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Evaluation of the protective potential of antibody and T cell responses elicited by a novel preventative vaccine towards respiratory syncytial virus small hydrophobic protein.


ABSTRACT: The small hydrophobic (SH) glycoprotein of human respiratory syncytial virus (RSV) is a transmembrane protein that is poorly accessible by antibodies on the virion but has an ectodomain (SHe) that is accessible and expressed on infected cells. The SHe from RSV strain A has been formulated in DPX, a unique delivery platform containing an adjuvant, and is being evaluated as an RSV vaccine candidate. The proposed mechanism of protection is the immune-mediated clearance of infected cells rather than neutralization of the virion. Our phase I clinical trial data clearly showed that vaccination resulted in robust antibody responses, but it was unclear if these immune responses have any correlation to immune responses to natural infection with RSV. Therefore, we embarked on this study to examine these immune responses in older adults with confirmed RSV infection. We compared vaccine-induced (DPX-RSV(A)) immune responses from participants in a Phase 1 clinical trial to paired acute and convalescent titers from older adults with symptomatic laboratory-confirmed RSV infection. Serum samples were tested for anti-SHe IgG titers and the isotypes determined. T cell responses were evaluated by IFN-? ELISPOT. Anti-SHe titers were detected in 8 of 42 (19%) in the acute phase and 16 of 42 (38%) of convalescent serum samples. IgG1, IgG3, and IgA were the prevalent isotypes generated by both vaccination and infection. Antigen-specific T cell responses were detected in 9 of 16 (56%) of vaccinated participants. Depletion of CD4+ but not CD8+ T cells abrogated the IFN-? ELISPOT response supporting the involvement of CD4+ T cells in the immune response to vaccination. The data showed that an immune response like that induced by DPX-RSV(A) could be seen in a subset of participants with confirmed RSV infection. These findings show that older adults with clinically significant infection as well as vaccinated adults generate a humoral response to SHe. The induction of both SHe-specific antibody and cellular responses support further clinical development of the DPX-RSV(A) vaccine.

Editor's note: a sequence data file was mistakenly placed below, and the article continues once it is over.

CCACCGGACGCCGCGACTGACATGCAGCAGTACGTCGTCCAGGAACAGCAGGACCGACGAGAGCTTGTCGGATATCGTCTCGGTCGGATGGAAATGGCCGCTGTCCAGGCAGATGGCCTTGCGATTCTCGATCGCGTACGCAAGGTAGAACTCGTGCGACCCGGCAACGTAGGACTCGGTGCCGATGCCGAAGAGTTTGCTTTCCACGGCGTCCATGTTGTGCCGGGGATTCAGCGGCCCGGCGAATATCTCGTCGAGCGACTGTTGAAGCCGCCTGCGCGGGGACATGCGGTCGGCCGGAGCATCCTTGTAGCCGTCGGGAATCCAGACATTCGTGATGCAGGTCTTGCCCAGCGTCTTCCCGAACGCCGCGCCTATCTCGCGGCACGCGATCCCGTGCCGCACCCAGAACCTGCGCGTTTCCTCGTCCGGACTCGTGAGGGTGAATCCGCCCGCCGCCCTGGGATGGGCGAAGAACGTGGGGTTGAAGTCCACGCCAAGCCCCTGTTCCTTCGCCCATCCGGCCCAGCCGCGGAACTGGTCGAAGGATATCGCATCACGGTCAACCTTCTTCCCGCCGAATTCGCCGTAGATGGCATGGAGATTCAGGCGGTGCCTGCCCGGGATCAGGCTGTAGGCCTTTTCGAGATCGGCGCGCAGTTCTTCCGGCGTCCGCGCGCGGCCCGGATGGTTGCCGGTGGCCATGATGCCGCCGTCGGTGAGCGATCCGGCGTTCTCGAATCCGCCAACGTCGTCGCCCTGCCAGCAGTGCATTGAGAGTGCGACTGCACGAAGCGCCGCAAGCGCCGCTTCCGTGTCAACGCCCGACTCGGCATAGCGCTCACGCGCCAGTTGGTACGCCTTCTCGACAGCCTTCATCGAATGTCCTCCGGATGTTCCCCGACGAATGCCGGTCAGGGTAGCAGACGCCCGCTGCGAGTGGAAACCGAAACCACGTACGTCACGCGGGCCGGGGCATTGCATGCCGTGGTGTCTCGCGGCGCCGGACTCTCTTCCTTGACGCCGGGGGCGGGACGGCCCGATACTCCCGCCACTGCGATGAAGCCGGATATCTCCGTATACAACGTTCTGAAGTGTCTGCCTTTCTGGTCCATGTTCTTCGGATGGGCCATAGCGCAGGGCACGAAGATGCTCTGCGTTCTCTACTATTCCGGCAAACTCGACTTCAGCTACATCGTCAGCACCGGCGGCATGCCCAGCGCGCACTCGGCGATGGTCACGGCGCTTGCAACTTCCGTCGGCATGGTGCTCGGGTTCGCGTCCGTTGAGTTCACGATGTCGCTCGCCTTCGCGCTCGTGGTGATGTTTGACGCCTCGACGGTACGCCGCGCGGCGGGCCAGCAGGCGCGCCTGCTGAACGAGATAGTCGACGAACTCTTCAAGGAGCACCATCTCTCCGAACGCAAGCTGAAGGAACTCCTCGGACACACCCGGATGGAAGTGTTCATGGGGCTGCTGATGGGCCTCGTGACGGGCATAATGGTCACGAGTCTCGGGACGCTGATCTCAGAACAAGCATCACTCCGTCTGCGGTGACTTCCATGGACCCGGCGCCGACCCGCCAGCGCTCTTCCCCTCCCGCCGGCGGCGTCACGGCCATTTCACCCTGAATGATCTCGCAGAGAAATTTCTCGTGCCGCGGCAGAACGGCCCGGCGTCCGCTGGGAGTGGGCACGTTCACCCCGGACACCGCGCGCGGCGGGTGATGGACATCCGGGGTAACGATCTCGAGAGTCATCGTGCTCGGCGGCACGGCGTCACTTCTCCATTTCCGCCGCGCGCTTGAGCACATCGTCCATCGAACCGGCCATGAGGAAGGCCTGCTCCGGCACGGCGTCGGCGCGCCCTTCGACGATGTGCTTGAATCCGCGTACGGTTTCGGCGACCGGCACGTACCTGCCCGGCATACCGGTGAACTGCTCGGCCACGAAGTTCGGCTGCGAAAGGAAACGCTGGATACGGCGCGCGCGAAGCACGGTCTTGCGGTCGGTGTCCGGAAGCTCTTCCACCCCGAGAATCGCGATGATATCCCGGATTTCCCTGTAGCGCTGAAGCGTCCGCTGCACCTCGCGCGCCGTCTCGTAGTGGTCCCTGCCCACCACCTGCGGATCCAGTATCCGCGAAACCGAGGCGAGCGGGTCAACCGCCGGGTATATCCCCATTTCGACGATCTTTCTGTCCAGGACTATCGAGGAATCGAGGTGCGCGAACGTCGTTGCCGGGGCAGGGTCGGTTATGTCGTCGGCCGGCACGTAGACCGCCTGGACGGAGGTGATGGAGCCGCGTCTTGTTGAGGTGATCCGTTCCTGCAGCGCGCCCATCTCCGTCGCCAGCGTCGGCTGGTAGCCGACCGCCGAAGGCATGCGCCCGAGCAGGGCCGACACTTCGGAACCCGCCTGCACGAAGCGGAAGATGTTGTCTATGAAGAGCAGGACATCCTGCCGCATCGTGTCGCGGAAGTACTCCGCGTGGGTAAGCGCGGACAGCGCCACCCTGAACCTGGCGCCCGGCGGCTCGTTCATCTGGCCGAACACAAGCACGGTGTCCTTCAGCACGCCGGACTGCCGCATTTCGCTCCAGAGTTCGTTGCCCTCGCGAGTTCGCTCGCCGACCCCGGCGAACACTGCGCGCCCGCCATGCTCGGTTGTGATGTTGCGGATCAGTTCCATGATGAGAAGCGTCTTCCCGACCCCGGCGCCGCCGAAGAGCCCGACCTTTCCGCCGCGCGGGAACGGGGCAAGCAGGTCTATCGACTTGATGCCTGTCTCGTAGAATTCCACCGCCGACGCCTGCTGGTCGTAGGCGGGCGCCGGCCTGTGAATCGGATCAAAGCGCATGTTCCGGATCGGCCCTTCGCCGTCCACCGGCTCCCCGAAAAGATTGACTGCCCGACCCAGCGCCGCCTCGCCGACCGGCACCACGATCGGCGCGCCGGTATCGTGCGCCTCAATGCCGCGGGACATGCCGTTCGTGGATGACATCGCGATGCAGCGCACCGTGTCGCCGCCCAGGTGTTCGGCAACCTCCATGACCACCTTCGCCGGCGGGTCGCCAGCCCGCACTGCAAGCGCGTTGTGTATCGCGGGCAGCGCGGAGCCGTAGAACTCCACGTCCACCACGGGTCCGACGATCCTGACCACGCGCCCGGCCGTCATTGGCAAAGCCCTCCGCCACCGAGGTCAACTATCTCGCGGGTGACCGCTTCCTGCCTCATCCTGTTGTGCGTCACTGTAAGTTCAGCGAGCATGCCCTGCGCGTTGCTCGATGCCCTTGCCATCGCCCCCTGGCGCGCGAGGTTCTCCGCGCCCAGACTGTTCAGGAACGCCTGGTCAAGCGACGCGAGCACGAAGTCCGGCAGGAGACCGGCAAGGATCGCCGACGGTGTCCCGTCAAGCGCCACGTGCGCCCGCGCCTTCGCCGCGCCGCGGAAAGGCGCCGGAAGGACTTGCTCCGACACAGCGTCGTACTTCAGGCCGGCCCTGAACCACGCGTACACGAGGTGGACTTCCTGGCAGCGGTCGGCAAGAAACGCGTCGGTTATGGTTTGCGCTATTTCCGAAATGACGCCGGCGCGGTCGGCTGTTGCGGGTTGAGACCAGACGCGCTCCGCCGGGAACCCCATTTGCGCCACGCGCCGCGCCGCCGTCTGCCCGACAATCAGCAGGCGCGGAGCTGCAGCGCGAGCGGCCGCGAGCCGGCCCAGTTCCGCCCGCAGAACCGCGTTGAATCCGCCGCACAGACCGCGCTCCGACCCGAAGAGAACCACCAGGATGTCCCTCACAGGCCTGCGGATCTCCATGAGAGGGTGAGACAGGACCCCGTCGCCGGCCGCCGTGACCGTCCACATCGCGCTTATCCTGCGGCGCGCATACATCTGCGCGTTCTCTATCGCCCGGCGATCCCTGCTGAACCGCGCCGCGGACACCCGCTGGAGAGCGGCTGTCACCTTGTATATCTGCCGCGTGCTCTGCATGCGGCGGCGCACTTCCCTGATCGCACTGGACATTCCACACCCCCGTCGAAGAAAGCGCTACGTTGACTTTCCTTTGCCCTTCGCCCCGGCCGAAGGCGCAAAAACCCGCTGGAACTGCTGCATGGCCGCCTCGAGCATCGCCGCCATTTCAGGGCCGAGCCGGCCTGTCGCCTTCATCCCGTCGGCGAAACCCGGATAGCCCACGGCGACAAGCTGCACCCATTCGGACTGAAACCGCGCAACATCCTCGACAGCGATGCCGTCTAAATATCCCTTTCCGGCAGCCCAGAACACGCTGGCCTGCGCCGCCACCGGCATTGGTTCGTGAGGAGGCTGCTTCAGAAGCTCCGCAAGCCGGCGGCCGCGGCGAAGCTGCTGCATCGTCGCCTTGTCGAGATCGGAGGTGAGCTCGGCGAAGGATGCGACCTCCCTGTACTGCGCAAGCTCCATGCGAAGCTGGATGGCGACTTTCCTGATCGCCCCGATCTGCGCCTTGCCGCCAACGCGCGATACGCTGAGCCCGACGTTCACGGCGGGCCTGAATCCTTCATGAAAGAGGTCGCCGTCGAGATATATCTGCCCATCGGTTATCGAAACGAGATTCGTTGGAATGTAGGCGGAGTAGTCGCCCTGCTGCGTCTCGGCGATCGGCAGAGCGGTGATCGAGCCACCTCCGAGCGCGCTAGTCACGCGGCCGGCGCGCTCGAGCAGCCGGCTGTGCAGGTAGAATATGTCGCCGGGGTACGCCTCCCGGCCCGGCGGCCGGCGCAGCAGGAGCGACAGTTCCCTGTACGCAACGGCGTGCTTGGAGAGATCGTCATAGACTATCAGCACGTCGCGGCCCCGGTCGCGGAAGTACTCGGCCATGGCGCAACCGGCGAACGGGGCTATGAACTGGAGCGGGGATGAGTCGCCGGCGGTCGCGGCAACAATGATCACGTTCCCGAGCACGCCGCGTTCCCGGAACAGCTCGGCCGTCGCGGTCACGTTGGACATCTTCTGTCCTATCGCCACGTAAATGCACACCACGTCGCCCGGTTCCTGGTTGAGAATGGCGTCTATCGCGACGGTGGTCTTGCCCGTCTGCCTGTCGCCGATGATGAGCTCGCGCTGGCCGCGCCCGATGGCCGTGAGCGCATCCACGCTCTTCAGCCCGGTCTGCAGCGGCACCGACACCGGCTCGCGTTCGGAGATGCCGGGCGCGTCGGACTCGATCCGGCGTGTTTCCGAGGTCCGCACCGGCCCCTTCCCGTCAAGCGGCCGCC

SUBMITTER: Torrey HL 

PROVIDER: S-EPMC7553696 | BioStudies | 2020-01-01

REPOSITORIES: biostudies

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